Bigger government: A threat to personal liberty in South Africa

4th August 2011

By Vivian Abit Atud

Since 1994 the South African government has set some admirable goals to grow the economy and extend benefits to the majority of the people. Yet, for many South Africans, this ideal of a better society is still a dream.

Many people, even those in government, are worried about the increasing ineffectiveness of government and its failure to meet its stated objectives. One of the most worrying aspects is that so many of our young people are unemployed and the possibility of them ever finding employment is very dim.

South Africa’s labour force participation rate is 54.1 per cent, but this is totally negated by the fact that the unemployment rate, measured according to its wider definition, which includes people who have not recently attempted to find work or have stopped looking altogether, is an alarming 36.5 per cent. Calculated according to the narrow definition of unemployment, 25.0 per cent of the country’s potential labour force is unemployed. The most frightening part is that almost three-quarters (72.3 per cent) of the unemployed are young people between the ages of 15 and 34 years.

Government has been trying hard to come up with solutions to the country’s social problems. It has initiated many programmes and increased government spending in all areas of the economy. An indication of the extent to which government has grown is evident from the increase in government expenditure as a percentage of GDP, from 24.2 per cent in 2001 (R233.5bn) to 28.6 per cent in 2009 (R848.8bn), an increase of R615.3bn unadjusted for inflation.

Many people do quite well if left alone. For example, in one community, the municipality started out in 2001 to identify housing requirements for the people of the area. Earlier this year, in 2011, government, at last, was ready to get the project off the ground and start building the houses. But what did amazed government officials discover? That the people they had identified as in need of housing had gone ahead and constructed their own homes. And, what is more, they found that the houses these individuals had constructed for themselves were far better than the houses government could offer them.

Government officials and politicians need to recognise that people, when allowed the liberty to make their own choices and decisions, can achieve their personal objectives without waiting on a helping hand from government. Imagine how much more these people would achieve if the economy were free and everyone could negotiate and bargain for a job and an income to suit their needs.

The Interests of South Africans would best be served if every adult were allowed the freedom and responsibility to choose his objectives and the means for obtaining them.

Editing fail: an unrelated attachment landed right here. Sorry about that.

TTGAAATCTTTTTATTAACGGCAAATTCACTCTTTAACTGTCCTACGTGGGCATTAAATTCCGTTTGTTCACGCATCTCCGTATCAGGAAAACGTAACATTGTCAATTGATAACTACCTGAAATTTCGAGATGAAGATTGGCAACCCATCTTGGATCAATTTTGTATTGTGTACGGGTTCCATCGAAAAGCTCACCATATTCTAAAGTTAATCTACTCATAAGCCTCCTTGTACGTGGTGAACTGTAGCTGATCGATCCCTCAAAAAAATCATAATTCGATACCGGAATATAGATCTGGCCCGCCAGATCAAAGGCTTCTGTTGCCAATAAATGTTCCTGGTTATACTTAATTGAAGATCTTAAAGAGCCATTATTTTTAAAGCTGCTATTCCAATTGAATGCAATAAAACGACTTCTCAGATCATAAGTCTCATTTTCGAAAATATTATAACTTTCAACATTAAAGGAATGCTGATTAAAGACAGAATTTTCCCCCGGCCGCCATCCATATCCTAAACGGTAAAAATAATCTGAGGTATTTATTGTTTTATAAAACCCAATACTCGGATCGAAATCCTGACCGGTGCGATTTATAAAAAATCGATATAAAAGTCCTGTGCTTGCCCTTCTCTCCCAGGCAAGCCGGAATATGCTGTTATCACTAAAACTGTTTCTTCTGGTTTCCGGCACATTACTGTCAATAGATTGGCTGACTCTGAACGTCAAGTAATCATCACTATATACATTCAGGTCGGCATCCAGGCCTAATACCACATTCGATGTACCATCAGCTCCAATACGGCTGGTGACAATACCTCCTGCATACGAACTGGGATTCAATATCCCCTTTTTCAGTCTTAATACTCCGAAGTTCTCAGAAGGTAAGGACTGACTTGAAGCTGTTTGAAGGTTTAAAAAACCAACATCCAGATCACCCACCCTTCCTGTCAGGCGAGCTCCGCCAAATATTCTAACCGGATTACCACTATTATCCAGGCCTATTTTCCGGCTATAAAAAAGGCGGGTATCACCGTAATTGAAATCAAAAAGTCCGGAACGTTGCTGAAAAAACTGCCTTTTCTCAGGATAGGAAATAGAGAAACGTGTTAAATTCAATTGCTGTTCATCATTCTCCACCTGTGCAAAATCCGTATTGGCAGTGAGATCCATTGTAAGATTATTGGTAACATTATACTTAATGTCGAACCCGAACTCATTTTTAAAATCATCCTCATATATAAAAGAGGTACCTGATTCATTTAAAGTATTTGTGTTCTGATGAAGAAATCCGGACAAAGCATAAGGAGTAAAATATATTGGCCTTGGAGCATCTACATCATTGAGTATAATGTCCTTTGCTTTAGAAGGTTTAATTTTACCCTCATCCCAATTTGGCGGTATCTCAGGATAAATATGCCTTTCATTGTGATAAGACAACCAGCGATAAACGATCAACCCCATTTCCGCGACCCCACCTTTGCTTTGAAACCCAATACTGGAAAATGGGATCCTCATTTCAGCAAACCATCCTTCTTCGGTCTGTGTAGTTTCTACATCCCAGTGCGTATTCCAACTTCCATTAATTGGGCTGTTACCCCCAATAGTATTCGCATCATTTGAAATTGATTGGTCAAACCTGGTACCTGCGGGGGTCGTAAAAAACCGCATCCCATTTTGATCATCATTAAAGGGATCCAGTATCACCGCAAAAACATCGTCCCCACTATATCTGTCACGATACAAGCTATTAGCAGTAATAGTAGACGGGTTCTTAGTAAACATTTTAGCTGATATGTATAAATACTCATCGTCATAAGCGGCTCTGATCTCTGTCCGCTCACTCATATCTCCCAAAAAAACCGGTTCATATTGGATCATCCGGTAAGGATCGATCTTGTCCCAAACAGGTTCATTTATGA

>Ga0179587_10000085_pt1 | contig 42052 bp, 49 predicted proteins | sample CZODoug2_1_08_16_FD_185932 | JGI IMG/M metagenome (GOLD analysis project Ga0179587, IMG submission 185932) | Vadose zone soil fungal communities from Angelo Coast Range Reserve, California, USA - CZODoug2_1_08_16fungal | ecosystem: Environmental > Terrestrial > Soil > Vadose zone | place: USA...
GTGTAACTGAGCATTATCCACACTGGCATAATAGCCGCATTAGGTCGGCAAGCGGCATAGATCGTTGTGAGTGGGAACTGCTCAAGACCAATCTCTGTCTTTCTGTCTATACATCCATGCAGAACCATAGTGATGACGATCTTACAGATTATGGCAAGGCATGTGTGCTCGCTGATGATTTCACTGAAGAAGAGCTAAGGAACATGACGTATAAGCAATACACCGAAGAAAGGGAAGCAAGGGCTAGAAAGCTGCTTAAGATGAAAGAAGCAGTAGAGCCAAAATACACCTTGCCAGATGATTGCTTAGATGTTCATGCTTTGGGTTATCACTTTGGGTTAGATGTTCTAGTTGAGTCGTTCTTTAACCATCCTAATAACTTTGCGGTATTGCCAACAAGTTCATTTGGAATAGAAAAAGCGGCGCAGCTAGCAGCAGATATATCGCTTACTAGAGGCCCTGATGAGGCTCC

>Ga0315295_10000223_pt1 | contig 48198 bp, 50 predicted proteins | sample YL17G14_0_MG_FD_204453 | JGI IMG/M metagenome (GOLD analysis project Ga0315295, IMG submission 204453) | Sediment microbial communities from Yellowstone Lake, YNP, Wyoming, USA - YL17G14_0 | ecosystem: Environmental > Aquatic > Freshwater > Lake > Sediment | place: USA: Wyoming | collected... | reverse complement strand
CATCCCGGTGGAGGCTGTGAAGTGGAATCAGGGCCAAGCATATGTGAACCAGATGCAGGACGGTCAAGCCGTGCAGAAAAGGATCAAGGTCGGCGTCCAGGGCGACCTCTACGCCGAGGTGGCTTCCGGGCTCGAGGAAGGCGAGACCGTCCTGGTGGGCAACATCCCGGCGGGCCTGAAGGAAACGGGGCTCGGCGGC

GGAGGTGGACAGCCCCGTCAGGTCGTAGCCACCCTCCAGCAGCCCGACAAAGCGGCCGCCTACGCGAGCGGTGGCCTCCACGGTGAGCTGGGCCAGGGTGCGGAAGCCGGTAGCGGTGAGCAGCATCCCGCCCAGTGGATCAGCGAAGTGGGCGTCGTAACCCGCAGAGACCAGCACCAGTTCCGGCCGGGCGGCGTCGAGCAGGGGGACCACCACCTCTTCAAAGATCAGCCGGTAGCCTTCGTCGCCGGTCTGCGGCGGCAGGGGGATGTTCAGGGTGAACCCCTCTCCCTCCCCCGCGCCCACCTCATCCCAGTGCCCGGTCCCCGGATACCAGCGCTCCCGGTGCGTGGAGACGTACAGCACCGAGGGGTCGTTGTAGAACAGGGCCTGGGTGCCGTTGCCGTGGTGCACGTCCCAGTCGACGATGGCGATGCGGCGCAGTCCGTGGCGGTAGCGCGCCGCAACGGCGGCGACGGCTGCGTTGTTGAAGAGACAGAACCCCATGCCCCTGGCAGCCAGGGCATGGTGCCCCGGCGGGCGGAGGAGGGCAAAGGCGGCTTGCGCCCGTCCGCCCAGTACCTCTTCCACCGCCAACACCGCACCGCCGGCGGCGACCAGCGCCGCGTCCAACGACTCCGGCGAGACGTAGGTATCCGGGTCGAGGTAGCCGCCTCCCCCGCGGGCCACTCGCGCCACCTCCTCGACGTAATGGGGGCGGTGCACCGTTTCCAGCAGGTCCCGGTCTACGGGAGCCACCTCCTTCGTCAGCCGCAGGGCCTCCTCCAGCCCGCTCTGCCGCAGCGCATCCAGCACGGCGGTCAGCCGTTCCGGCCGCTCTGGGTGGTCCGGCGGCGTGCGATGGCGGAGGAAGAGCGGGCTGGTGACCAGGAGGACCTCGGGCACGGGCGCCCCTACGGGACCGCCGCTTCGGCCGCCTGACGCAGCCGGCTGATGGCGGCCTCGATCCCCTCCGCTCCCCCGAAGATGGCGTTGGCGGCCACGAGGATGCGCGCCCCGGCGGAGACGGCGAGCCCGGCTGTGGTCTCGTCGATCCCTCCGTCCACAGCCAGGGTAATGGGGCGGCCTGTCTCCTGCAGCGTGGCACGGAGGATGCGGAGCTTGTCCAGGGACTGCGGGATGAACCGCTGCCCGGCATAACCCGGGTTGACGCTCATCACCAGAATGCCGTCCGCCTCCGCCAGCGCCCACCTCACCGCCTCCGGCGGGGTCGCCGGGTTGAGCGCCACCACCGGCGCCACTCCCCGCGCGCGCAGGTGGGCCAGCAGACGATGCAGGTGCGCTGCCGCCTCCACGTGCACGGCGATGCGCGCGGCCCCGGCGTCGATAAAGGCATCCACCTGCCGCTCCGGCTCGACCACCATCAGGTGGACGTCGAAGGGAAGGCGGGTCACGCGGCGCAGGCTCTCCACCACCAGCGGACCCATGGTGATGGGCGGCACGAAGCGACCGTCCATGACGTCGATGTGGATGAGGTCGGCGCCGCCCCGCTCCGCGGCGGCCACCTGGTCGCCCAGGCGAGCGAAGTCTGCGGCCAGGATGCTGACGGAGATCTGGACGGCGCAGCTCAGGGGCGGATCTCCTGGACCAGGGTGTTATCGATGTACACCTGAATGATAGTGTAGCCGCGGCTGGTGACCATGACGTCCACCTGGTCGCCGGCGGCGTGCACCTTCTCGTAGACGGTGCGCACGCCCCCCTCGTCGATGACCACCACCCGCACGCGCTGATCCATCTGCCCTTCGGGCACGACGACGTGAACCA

Government should limit its interference in the lives of individuals. It should confine itself mainly to maintaining law and order, thereby preventing people from harming each other and enforcing agreements (contracts) voluntarily arrived at. If government put such a system in place, each person or family would enjoy the maximum opportunity to work, earn a living and acquire property that they could manage or dispose of as they see fit.

In 1994, South Africa was characterised by a black population, the broad definition of which includes Indians and coloureds, that was, as a rule, poverty-stricken and economically marginalised. Since the transition to democracy, the government has sought ways to rectify the skewed economic profile of South Africans. A vast body of legislation, policies and charters in various sectors of the economy have been introduced since 1994 – instruments such as the Employment Equity Act 55 of 1998 and the Broad-Based Black Empowerment Act 53 of 2003 and numerous other acts. However, it is not possible to have liberty for some and not for others in the same country. Whilst blacks were being oppressed by apartheid, the liberty of whites in South Africa was being compromised by the measures necessary to suppress the aspirations of their fellow citizens. For personal liberty to prevail the law should treat everyone the same; there is no liberty for one unless there is equality before the law for all.

Various opponents of the apartheid system agree that it was liberty for all that they fought for, not the opportunity to seek compensation for past wrongs, or to discriminate against any other racial or cultural group. For individual freedom to increase in South Africa, the government must focus on its primary role which is to protect the freedom of individuals within human society. Belief that ‘government should provide’ is the beginning of The Road to Serfdom, as made clear by Friedrich Hayek in his famous book with that title.

Personal freedom and South Africa’s challenges will not be overcome by government providing handouts to the poor, or implementing socially divisive racial quotas disguised as ‘demographic representivity’. They will be overcome when citizens, protected by government from force and fraud, can freely engage in uncoerced and voluntary exchanges. Once this happens, South Africa will develop, and all of its people will benefit.

AUTHOR Vivian Abit Atud is an economist with the Free Market Foundation. This article is syndicated through